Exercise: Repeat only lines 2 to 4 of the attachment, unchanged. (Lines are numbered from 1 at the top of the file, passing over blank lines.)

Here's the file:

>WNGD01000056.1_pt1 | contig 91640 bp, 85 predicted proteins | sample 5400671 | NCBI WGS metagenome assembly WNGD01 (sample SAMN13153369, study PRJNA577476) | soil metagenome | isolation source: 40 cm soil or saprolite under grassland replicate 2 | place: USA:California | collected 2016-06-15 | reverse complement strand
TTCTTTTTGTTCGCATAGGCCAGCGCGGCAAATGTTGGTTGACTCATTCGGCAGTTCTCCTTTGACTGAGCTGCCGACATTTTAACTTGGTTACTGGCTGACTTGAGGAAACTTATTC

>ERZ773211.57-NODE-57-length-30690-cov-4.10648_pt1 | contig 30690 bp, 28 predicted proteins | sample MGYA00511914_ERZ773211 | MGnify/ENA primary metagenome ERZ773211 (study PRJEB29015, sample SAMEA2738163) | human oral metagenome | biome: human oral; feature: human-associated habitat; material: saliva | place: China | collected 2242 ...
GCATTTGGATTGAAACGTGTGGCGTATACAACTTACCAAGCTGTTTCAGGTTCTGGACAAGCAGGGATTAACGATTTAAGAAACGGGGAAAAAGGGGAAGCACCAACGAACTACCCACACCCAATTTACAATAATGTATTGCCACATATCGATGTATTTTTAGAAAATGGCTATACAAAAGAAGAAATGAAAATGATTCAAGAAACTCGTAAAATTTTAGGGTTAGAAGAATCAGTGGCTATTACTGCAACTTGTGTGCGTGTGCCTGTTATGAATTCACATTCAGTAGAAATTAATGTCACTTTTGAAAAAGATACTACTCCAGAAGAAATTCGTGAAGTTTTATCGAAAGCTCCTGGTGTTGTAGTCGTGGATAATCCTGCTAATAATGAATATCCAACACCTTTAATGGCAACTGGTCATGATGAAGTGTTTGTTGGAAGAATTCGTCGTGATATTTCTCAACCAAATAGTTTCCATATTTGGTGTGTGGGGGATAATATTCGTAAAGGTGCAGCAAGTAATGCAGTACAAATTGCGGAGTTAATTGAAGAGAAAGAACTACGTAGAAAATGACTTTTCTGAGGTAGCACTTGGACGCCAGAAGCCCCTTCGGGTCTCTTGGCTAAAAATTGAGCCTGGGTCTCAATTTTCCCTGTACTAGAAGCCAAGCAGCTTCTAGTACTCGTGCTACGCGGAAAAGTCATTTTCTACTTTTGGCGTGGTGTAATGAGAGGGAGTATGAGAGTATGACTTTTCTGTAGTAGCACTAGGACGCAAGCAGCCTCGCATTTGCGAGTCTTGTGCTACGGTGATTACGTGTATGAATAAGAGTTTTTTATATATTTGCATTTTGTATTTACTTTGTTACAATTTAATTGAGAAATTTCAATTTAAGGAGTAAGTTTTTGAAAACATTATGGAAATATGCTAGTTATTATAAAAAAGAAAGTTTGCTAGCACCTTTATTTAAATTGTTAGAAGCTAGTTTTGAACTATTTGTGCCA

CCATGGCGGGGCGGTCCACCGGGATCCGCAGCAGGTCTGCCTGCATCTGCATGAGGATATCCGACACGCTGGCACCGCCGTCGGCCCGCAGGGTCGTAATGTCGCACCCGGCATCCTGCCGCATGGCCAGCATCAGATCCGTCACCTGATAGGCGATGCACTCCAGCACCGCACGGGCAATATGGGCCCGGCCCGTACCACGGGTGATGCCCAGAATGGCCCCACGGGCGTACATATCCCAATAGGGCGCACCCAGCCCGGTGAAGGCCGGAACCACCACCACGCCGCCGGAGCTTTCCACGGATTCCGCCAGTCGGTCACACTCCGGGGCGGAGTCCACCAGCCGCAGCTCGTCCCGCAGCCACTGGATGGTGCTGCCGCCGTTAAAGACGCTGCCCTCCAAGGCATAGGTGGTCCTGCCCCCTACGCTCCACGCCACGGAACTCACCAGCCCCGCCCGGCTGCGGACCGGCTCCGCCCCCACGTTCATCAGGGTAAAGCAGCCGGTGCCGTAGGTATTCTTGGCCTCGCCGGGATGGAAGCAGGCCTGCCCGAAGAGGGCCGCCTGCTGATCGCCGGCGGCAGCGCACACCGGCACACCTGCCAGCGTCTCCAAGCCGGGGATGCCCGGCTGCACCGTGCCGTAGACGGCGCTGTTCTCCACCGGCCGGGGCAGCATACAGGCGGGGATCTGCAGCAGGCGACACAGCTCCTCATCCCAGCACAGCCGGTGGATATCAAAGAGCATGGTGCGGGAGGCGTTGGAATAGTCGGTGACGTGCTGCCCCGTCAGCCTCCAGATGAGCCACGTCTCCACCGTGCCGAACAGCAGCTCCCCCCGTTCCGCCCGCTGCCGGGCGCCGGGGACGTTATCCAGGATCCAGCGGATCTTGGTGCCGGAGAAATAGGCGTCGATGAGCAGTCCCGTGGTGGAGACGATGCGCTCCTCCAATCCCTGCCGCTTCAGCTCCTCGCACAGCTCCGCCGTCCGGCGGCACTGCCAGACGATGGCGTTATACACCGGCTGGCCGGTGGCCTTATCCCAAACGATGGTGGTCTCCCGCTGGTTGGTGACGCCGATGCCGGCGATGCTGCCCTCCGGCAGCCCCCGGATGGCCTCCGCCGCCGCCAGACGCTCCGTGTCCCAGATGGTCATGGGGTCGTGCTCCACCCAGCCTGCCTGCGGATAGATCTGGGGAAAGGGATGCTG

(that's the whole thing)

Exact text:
TTCTTTTTGTTCGCATAGGCCAGCGCGGCAAATGTTGGTTGACTCATTCGGCAGTTCTCCTTTGACTGAGCTGCCGACATTTTAACTTGGTTACTGGCTGACTTGAGGAAACTTATTC

>ERZ773211.57-NODE-57-length-30690-cov-4.10648_pt1 | contig 30690 bp, 28 predicted proteins | sample MGYA00511914_ERZ773211 | MGnify/ENA primary metagenome ERZ773211 (study PRJEB29015, sample SAMEA2738163) | human oral metagenome | biome: human oral; feature: human-associated habitat; material: saliva | place: China | collected 2242 ...
GCATTTGGATTGAAACGTGTGGCGTATACAACTTACCAAGCTGTTTCAGGTTCTGGACAAGCAGGGATTAACGATTTAAGAAACGGGGAAAAAGGGGAAGCACCAACGAACTACCCACACCCAATTTACAATAATGTATTGCCACATATCGATGTATTTTTAGAAAATGGCTATACAAAAGAAGAAATGAAAATGATTCAAGAAACTCGTAAAATTTTAGGGTTAGAAGAATCAGTGGCTATTACTGCAACTTGTGTGCGTGTGCCTGTTATGAATTCACATTCAGTAGAAATTAATGTCACTTTTGAAAAAGATACTACTCCAGAAGAAATTCGTGAAGTTTTATCGAAAGCTCCTGGTGTTGTAGTCGTGGATAATCCTGCTAATAATGAATATCCAACACCTTTAATGGCAACTGGTCATGATGAAGTGTTTGTTGGAAGAATTCGTCGTGATATTTCTCAACCAAATAGTTTCCATATTTGGTGTGTGGGGGATAATATTCGTAAAGGTGCAGCAAGTAATGCAGTACAAATTGCGGAGTTAATTGAAGAGAAAGAACTACGTAGAAAATGACTTTTCTGAGGTAGCACTTGGACGCCAGAAGCCCCTTCGGGTCTCTTGGCTAAAAATTGAGCCTGGGTCTCAATTTTCCCTGTACTAGAAGCCAAGCAGCTTCTAGTACTCGTGCTACGCGGAAAAGTCATTTTCTACTTTTGGCGTGGTGTAATGAGAGGGAGTATGAGAGTATGACTTTTCTGTAGTAGCACTAGGACGCAAGCAGCCTCGCATTTGCGAGTCTTGTGCTACGGTGATTACGTGTATGAATAAGAGTTTTTTATATATTTGCATTTTGTATTTACTTTGTTACAATTTAATTGAGAAATTTCAATTTAAGGAGTAAGTTTTTGAAAACATTATGGAAATATGCTAGTTATTATAAAAAAGAAAGTTTGCTAGCACCTTTATTTAAATTGTTAGAAGCTAGTTTTGAACTATTTGTGCCA